Re: Why Scopes? (was: Re: [saad] About saad)

Brian E Carpenter <brc@zurich.ibm.com> Mon, 20 October 2003 19:04 UTC

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Date: Mon, 20 Oct 2003 20:59:54 +0200
From: Brian E Carpenter <brc@zurich.ibm.com>
Organization: IBM
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To: Michel Py <michel@arneill-py.sacramento.ca.us>
CC: James Kempf <kempf@docomolabs-usa.com>, saad@ietf.org
Subject: Re: Why Scopes? (was: Re: [saad] About saad)
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I think Michel is basically correct here. And I think that
draft-hain-templin-ipv6-limitedrange-02.txt should be
read at this point.

   Brian

Michel Py wrote:
> 
> James,
> 
> > James Kempf wrote:
> > One of the things I'd like to see is a list of why people
> > use scoped addresses (RFC 1918) in IPv4.
> 
> I have some text about this, see below.
> 
> Note: in the text below, the reason I state that some reasons are
> actually non-reasons is because the motive behind the use of scoped
> addresses (RFC1918) is _not_ their scoping but some other property of
> RFC1918 addresses or because the motive is a by-product of some other
> thing that results in RFC1918 addresses being used.
> 
> Non-reason #1: "lots of addresses for free".
> --------------------------------------------
> This is why people have moved to NAT, not why people have moved to
> RFC1918; the multiplication of addresses is a feature of NAT, and the
> use of RFC1918 in this situation is only a by-product of the use of NAT
> because it just happens that RFC1918 addresses are the best choice to
> put behind NAT (compared to hijacking a random prefix).
> 
> It is generally believed that if we do see IPv6 NAT, it will not be
> because of address scarcity nor because ISPs would charge for a /48.
> Similar to the reason "lots of addresses for free" is not why people use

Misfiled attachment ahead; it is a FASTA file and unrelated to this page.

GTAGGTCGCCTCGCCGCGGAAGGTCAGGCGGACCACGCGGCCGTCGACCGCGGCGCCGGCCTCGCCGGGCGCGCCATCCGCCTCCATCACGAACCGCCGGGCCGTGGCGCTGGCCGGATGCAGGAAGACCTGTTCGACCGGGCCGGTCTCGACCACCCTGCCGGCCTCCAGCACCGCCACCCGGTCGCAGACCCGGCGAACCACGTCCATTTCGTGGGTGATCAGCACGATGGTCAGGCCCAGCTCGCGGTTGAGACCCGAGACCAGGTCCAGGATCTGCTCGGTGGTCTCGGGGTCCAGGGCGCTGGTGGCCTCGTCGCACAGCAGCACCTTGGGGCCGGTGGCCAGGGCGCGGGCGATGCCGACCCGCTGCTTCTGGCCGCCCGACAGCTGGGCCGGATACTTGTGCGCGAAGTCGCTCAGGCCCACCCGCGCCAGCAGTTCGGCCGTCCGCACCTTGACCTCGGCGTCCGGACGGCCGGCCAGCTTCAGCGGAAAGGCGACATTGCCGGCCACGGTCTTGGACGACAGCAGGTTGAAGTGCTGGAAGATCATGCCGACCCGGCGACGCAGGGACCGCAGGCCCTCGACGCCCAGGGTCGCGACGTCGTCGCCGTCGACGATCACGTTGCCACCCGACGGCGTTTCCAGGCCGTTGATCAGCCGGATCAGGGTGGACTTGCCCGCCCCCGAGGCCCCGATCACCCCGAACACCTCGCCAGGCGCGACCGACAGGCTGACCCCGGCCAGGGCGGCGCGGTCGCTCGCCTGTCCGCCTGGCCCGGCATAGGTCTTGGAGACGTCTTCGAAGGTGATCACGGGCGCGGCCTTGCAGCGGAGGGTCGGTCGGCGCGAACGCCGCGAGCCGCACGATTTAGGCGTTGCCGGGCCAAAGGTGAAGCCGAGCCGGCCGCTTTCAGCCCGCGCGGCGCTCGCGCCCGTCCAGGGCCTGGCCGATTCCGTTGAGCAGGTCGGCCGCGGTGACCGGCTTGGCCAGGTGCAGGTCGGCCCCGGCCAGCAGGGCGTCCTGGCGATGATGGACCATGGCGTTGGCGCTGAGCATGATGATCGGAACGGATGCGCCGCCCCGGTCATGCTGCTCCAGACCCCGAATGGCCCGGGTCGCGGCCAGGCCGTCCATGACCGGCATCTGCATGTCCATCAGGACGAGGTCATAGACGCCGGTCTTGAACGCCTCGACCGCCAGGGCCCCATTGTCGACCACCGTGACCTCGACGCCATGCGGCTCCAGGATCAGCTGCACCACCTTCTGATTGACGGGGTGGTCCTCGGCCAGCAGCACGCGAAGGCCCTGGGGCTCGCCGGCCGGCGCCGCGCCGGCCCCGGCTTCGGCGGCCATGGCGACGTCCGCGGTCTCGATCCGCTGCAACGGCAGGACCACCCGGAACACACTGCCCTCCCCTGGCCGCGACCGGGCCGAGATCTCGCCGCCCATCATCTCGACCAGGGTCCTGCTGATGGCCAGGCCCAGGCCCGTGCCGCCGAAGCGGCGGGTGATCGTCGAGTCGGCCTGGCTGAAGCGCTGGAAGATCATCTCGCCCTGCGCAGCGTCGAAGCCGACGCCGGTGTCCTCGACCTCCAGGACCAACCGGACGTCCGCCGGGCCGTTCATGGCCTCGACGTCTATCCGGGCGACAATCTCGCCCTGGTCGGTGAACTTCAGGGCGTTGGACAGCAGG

> RFC1918 (NAT is the reason), price, scarcity or unavailability of IPv6
> PA addresses is likely not why people would want to use IPv6 scoped
> addresses.
> 
> Non-reason #2: Cheap alternative to PI/portable addresses.
> ----------------------------------------------------------
> I have _tons_ of customers that have no problem whatsoever obtaining
> enough PA addresses for their needs. They won't get extra ones, but they
> will get enough. Although it is true that for the home market obtaining
> more than one static address is some extra money that could be spent on
> something else, it is a non-existent issue for businesses; PA addresses
> are typically good enough for home use.
> 
> For small businesses that get low grade connectivity such as DSL, $20/mo
> or $50/mo to get a /27 or a /26 is insignificant. For larger business
> that get T1 and above connectivity, enough PA IPv4 addresses are
> typically part of the deal with the ISP.
> 
> So for businesses there are enough addresses, but these addresses are
> not PI. In this situation, people use RFC1918 addresses because they are
> portable, not because they are scoped. Here again the real reason is
> NAT. The main driving force behind this is cost of renumbering is so
> high that it offsets by far the annoyances of NAT; besides most
> enterprises use a combination of public and private addresses.
> Conservation of address space is here nothing more than an added bonus
> of NAT, because businesses might not request as many public addresses as
> they would have if they were not using NAT.
> 
> Security/isolation/defense-in-depth.
> ------------------------------------